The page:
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Married to a Mistress(2)

By:Lynne Graham

Her late mother, Gwen, had once been Nancy’s companion—a paid employee but for all that Nancy had always talked of her as a friend. Her godmother, however, had thoroughly disliked the man her companion and friend had chosen to marry.

Weak, selfish, unreliable... Russ Kendall was, unfortunately, all of those things, but he was also the only parent Maxie had ever known and Maxie was loyal. Her father had brought her up alone, loving her to the best of his ability. That she had never been able to trust him to behave himself around a woman as wealthy as Nancy Leeward had just been a cross Maxie had had to bear.

Every time Russ Kendall had brought his daughter to Gilbourne to visit he had overstayed his welcome, striving to butter her godmother up with compliments before trying to borrow money from her, impervious to the chill of the older woman’s distaste. Maxie had always been filled with guilty relief when her father departed again. Only then had she been able to relax and enjoy herself.

‘I thought I heard a car but I must’ve been mistaken. I wish Maxie would come...I’m looking forward to seeing her again,’ a female voice said quite clearly.

Maxie twisted in surprise to survey the drawing-room door, only now registering that it was ajar. That had been Polly’s voice, soft and gentle, just like Polly herself.

‘That’s one thrill I could live without,’ a second female voice responded tartly. ‘Maxie, the living doll—’

‘She can’t help being beautiful, Darcy.’

Outside the door, Maxie had frozen, unnerved by the biting hostility she had heard in Darcy’s cuttingly well-bred voice. So Darcy still hadn’t managed to forgive her, and yet what had destroyed their friendship three years earlier had been in no way Maxie’s fault. Darcy had been jilted at the altar. Her bridegroom had waited until the eleventh hour to confess that he had fallen in love with one of her bridesmaids. That bridesmaid, entirely innocent of the smallest instant of flirtation with or indeed interest in the bridegroom, had unfortunately been Maxie.

‘Does that somehow excuse her for stealing someone else’s husband?’

‘I don’t think any of us get to choose who we fall in love with,’ Polly stressed with a surprising amount of emotion. ‘And Maxie must be devastated now that he’s gone back to his wife.’

‘If Maxie ever falls in love, it won’t be with an ancient old bloke like that,’ Darcy scorned. ‘She wouldn’t have looked twice at Leland Coulter if he hadn’t been loaded! Surely you haven’t forgotten what her father was like? Greed is in Maxie’s bloodstream. Don’t you remember the way Russ was always trying to touch poor Nancy for a loan?’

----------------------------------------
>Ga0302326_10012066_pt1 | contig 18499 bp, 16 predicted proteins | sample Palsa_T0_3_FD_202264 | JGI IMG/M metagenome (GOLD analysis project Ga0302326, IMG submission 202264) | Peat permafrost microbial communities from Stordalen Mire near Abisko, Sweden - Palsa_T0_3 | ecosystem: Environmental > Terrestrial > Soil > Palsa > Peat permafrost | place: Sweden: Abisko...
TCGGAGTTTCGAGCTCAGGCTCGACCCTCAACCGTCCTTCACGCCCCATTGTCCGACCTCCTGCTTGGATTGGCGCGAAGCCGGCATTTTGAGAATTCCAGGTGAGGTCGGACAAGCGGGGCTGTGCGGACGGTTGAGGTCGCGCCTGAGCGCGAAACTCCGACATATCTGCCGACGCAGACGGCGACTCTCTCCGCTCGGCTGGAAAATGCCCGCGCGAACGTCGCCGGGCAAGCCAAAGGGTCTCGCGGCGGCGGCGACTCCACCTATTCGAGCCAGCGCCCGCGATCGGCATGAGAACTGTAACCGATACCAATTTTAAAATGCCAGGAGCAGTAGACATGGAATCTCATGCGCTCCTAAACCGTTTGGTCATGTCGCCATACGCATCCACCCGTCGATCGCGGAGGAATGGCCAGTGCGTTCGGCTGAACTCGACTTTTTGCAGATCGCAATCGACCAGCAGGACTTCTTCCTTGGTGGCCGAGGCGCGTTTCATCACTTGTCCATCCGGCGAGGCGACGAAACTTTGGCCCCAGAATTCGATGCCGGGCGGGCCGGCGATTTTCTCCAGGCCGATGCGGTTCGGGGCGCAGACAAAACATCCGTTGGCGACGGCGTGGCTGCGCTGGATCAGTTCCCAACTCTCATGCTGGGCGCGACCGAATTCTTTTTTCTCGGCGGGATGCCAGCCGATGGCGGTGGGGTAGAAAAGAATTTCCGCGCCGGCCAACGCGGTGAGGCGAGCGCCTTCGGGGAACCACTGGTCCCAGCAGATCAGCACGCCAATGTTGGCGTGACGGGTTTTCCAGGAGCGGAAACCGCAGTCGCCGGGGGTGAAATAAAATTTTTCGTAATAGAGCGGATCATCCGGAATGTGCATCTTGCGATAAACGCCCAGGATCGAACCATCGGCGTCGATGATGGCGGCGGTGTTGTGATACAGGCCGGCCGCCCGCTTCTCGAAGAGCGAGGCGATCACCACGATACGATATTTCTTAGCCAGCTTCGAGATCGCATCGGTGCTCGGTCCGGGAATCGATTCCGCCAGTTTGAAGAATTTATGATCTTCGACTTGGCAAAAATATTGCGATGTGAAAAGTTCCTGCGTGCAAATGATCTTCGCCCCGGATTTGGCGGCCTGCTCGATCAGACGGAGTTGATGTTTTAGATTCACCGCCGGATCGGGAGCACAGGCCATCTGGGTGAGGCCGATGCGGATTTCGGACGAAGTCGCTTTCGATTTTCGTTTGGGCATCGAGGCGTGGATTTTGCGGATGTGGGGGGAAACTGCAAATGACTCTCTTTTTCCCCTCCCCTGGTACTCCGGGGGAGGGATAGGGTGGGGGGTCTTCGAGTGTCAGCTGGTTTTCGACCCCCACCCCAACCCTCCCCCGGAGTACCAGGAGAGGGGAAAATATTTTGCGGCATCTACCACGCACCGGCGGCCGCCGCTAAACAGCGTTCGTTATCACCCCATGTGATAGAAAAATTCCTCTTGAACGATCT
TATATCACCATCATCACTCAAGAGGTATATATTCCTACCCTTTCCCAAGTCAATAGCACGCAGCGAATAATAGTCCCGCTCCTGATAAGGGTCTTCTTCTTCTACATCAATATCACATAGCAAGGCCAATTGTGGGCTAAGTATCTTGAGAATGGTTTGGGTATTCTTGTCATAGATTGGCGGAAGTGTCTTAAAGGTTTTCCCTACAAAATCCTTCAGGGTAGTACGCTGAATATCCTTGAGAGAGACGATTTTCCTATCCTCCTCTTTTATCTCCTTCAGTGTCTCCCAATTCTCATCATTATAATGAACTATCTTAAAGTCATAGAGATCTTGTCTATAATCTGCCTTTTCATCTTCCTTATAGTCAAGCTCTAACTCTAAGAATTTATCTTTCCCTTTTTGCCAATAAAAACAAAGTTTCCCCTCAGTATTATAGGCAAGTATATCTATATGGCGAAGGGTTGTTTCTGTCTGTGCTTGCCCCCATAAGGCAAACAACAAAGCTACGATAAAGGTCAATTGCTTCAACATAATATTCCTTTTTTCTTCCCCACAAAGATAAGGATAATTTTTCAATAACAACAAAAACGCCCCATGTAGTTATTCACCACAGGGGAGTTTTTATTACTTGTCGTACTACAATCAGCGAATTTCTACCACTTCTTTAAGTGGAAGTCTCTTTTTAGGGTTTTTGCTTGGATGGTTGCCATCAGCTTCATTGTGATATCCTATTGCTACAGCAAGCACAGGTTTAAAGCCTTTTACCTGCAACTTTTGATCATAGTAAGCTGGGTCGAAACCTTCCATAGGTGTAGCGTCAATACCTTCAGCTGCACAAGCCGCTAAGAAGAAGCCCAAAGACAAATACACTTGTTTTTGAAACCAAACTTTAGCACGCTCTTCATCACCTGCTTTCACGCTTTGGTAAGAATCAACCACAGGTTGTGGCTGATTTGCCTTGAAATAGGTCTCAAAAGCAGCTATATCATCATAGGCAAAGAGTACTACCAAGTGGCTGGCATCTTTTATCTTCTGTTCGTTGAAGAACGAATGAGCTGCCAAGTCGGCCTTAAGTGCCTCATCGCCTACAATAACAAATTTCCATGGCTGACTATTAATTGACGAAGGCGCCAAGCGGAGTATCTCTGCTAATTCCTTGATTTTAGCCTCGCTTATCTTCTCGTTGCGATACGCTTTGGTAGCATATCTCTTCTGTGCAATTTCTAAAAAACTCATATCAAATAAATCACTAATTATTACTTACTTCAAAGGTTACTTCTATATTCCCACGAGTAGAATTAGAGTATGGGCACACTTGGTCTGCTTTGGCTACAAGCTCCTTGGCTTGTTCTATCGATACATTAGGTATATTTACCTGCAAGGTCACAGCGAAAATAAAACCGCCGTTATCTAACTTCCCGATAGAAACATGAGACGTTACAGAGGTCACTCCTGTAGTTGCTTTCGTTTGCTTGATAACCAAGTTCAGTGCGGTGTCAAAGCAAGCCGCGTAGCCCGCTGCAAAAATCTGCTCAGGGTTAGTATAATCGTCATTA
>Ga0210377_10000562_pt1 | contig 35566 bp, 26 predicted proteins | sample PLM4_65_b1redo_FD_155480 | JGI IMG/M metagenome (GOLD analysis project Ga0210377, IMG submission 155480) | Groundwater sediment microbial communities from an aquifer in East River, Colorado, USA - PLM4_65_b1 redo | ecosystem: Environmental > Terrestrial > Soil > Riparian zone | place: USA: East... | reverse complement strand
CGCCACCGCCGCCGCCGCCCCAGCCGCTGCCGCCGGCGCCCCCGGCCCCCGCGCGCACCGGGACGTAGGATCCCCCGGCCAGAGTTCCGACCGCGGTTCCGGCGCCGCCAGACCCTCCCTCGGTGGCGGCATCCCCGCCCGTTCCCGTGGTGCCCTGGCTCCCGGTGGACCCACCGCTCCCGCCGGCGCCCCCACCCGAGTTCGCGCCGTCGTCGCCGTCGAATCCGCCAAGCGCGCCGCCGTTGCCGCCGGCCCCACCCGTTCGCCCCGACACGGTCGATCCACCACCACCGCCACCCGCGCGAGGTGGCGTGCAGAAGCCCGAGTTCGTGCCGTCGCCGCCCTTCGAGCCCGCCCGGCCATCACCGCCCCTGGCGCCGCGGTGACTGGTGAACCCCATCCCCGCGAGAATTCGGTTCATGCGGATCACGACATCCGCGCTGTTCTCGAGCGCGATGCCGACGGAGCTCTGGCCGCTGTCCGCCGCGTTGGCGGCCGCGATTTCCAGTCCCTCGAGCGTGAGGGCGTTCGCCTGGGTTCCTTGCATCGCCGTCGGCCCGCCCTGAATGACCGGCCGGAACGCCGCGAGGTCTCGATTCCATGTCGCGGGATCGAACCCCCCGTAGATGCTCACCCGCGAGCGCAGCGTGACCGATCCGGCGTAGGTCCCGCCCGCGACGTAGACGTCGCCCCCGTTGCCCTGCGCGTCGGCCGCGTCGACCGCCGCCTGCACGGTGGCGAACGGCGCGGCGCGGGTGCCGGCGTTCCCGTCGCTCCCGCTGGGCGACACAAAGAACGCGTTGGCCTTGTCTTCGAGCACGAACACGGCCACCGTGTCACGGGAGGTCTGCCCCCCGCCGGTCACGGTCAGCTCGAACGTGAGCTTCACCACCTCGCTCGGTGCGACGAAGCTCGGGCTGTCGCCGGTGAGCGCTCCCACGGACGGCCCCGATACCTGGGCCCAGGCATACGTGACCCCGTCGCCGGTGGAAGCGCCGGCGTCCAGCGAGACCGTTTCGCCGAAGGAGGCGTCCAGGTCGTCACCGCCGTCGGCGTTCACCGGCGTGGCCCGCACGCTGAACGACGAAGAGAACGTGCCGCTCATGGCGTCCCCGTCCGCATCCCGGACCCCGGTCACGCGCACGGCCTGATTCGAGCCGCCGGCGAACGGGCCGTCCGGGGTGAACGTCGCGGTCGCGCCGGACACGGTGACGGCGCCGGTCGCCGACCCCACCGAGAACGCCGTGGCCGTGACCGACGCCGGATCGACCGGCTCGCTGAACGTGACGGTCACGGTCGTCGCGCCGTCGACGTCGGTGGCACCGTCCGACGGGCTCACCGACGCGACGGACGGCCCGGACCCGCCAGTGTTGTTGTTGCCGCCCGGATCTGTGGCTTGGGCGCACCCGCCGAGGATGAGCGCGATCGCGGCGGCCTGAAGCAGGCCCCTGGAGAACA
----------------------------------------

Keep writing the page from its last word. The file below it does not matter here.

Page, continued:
‘I remember how much his behaviour embarrassed and upset Maxie,’ Polly responded tautly, her dismay at the other woman’s attitude audible.

In the awful pool of silence that followed Maxie wrapped her arms round herself. She felt gutted, totally gutted. So nothing had changed. Darcy was stubborn and never admitted herself in the wrong. Maxie had, however, hoped that time would’ve lessened the other woman’s antagonism to the point where they could at least make peace.

‘She is stunningly beautiful. Who can really blame her for taking advantage of that?’ Darcy breathed in a grudging effort at placation. ‘But then what else has Maxie got? I never did think she had much in the way of brains—’

‘How can you say that, Darcy? Maxie is severely dyslexic,’ Polly reminded her companion reproachfully.

Maxie lost all her natural colour, cringing at even this whispered reference to her biggest secret.

The tense silence in the drawing-room lingered.

‘And in spite of that she’s so wonderfully famous now,’ Polly sighed.

‘Well, if your idea of fame is playing Goldilocks in shampoo commercials, I suppose she is,’ Darcy shot back crushingly.

Unfreezing, Maxie tiptoed back down the corridor and then walked with brisk, firm steps back again. She pushed wide the door with a light smile pasted to her unwittingly pale face.

‘Maxie!’ Polly carolled, and rose rather awkwardly to her feet.

Halfway towards her, Maxie stopped dead. Tiny dark-haired Polly was pregnant.

‘When did you get married?’ Maxie demanded with a grin.

Polly turned brick-red. ‘I didn’t...I mean, I’m not...’

Maxie was stunned. Polly had been raised by a fire-breathing puritanical father. The teenager Maxie recalled had been wonderfully kind and caring, but also extremely prim and proper as a result. Horribly aware that she had embarrassed Polly, she forced a laugh. ‘So what?’ she said lightly.